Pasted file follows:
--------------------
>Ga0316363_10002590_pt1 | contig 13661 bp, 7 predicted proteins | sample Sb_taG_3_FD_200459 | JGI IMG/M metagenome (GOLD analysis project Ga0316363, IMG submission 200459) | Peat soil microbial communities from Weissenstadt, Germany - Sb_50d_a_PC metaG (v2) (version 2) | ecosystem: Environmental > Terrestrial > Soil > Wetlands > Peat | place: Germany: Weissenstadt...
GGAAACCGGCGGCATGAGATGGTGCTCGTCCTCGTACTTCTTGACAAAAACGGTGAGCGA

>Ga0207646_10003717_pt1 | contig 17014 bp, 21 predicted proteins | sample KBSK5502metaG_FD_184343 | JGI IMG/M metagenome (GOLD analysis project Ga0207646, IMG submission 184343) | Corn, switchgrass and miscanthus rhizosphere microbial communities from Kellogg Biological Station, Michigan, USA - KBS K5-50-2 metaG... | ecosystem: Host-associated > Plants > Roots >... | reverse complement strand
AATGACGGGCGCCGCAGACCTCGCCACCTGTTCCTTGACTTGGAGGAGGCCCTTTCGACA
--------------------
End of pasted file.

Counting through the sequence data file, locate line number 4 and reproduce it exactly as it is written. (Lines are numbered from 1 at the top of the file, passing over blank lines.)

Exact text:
AATGACGGGCGCCGCAGACCTCGCCACCTGTTCCTTGACTTGGAGGAGGCCCTTTCGACA